"One of the biggest challenges in treating GAD patients is finding a treatment that is not only effective, but also one that patients will be able to tolerate for the long term," said Philip Ninan, M.D., professor of Psychiatry and Behavioral Sciences and director of the Mood and Anxiety Disorders Program at Emory University School of Medicine. "Lexapro is a first-line treatment option, which has proven to be effective with a favorable side effect profile."
All three studies that support the indication approval were randomized, double-blind, eight weeks in duration and placebo-controlled. The studies involved approximately 850 patients, 18 to 80 years of age, diagnosed with GAD. Patients in the Lexapro arm were administered a fixed dose of 10 mg per day for the first four weeks and then flexibly dosed to a maximum of 20 mg per day. The Hamilton Anxiety Scale (HAMA) total score was the primary efficacy variable, and secondary efficacy measures included changes in HAMA psychic anxiety subscale and Clinical Global Impressions (CGI) scores. In each of the three studies, Lexapro 10 to 20 mg per day significantly improved GAD symptoms in patients compared to placebo as measured by change from baseline in HAMA score. By-visit anal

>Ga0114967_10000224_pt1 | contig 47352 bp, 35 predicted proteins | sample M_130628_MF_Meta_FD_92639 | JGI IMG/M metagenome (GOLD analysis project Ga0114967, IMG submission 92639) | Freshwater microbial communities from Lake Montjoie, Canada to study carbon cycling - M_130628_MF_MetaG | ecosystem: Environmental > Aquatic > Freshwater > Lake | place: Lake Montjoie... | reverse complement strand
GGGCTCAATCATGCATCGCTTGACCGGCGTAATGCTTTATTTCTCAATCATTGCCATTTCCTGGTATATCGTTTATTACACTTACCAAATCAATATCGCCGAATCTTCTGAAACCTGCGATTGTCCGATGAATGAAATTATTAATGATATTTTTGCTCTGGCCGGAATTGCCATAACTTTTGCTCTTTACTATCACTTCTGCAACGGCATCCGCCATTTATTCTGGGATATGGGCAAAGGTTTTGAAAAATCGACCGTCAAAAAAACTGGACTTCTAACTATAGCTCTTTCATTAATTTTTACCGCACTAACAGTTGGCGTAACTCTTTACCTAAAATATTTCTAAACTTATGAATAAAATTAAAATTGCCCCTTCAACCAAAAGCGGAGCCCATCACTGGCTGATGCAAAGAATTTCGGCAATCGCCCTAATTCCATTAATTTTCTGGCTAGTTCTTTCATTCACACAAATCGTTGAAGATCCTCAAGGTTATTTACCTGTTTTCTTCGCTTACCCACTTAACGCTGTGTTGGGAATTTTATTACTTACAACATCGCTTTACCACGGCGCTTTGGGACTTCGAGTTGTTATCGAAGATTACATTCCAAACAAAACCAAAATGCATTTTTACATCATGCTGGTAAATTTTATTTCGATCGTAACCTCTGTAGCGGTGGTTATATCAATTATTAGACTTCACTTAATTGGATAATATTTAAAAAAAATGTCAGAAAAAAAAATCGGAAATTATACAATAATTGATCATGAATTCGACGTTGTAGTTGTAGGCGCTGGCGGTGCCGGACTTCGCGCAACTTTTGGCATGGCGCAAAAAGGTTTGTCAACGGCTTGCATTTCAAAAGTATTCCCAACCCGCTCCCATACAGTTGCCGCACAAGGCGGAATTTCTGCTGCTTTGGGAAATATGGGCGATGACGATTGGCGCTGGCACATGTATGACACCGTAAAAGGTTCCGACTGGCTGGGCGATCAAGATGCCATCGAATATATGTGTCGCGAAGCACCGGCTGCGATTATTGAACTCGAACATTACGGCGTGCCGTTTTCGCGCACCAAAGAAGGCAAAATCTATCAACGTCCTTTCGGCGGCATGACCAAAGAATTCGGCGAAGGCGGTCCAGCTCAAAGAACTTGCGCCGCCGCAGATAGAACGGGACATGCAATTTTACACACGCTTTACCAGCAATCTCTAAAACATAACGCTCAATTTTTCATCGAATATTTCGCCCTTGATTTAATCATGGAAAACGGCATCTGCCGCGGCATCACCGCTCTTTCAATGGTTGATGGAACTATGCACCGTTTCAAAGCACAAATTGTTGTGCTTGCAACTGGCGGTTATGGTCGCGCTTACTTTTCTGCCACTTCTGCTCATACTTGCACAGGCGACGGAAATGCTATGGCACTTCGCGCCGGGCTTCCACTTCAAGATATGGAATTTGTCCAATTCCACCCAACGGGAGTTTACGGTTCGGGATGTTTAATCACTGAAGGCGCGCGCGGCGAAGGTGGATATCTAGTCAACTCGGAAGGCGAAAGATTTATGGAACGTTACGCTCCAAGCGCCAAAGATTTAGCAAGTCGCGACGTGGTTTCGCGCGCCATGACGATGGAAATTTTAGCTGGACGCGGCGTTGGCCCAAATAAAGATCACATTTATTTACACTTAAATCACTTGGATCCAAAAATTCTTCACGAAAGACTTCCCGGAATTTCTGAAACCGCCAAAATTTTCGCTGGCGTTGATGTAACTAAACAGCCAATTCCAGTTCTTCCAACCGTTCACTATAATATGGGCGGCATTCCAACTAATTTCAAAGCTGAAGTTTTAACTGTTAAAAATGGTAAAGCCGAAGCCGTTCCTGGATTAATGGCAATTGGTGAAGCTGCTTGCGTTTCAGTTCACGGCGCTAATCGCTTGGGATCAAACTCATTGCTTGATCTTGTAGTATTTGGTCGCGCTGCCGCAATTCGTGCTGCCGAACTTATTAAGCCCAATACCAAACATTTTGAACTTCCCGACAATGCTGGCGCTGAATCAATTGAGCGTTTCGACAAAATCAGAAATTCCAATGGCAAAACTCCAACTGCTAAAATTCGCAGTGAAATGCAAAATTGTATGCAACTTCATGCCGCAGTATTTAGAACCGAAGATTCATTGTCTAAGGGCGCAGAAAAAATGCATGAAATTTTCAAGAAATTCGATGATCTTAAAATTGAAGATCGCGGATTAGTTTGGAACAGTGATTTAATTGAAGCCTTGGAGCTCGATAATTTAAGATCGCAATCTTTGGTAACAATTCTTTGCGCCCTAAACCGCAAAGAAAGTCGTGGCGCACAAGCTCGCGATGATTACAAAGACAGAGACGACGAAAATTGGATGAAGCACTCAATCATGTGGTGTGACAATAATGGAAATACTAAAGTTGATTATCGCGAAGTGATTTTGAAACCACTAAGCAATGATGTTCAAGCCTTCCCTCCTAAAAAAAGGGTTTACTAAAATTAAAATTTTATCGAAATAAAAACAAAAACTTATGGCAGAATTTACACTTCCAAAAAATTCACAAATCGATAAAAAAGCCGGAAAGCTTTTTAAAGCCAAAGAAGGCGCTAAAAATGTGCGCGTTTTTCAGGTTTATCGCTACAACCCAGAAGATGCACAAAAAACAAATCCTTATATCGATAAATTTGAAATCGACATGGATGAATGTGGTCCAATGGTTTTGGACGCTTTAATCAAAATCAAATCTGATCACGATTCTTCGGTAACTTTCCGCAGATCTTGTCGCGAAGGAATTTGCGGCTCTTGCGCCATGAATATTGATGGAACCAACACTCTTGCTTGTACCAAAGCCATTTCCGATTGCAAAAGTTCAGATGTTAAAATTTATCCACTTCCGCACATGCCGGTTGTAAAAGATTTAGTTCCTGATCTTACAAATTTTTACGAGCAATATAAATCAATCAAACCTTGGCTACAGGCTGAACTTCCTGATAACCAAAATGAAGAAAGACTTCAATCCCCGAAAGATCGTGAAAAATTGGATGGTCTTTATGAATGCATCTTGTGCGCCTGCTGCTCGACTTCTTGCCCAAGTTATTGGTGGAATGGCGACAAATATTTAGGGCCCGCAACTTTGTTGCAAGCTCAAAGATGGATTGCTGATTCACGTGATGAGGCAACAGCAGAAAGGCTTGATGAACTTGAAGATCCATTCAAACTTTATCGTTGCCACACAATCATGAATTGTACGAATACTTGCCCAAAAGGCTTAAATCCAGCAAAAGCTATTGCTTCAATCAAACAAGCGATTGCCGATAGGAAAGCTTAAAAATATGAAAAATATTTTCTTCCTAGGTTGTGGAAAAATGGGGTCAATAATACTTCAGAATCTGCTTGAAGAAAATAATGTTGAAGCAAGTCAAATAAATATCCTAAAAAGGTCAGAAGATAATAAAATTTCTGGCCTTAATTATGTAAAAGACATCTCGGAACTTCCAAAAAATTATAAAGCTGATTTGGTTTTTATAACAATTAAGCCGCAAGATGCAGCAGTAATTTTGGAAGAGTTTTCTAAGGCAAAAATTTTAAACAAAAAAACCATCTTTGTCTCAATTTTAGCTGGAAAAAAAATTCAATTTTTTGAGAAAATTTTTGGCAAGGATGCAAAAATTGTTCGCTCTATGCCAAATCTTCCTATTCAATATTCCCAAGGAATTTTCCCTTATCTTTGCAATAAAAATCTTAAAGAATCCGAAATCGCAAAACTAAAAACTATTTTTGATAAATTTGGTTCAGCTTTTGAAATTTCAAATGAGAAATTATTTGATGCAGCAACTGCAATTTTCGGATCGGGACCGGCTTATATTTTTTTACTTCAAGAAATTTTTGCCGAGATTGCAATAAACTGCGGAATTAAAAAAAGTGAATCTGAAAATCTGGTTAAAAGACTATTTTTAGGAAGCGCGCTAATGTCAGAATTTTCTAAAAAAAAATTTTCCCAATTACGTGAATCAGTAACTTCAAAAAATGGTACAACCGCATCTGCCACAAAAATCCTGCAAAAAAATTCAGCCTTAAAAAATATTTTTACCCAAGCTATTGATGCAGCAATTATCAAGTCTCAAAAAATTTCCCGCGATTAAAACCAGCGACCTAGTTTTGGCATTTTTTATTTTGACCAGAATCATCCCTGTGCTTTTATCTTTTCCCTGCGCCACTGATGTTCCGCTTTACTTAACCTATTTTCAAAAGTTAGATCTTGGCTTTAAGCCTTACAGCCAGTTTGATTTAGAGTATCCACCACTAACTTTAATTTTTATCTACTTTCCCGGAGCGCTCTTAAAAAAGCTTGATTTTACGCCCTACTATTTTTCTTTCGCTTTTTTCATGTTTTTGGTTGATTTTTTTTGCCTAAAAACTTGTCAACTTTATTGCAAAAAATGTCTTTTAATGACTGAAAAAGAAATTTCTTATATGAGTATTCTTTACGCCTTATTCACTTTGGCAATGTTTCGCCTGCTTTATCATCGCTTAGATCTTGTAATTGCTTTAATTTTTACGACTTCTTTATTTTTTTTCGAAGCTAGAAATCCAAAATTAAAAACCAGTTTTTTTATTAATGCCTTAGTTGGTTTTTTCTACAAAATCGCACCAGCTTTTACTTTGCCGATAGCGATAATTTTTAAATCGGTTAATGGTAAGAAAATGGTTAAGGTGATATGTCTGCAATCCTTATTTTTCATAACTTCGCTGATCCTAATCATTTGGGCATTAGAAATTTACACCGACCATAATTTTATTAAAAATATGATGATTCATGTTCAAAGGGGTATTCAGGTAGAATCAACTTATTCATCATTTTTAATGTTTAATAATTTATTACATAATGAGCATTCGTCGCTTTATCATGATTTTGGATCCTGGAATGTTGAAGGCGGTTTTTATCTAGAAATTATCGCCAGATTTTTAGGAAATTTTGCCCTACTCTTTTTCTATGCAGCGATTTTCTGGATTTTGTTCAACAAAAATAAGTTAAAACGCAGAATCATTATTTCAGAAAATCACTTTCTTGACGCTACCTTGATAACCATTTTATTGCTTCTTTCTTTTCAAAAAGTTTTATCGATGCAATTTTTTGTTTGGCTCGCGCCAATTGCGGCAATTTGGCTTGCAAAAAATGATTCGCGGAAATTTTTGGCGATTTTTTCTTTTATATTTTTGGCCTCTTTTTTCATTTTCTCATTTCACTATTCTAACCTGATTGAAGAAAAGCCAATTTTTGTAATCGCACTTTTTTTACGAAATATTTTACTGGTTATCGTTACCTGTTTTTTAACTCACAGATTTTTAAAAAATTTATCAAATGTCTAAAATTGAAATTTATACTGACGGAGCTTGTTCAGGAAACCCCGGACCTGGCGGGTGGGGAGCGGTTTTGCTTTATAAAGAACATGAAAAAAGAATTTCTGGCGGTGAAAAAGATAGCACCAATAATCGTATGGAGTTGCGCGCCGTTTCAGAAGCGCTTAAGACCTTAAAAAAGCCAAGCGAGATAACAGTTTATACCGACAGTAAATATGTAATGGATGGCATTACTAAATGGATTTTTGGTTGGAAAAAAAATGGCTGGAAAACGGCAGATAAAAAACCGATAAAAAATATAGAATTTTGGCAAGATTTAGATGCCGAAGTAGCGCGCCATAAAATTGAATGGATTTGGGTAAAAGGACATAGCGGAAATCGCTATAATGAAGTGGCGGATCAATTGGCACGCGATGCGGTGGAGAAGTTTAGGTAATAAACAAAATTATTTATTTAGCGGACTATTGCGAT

Contact: Charles E. Triano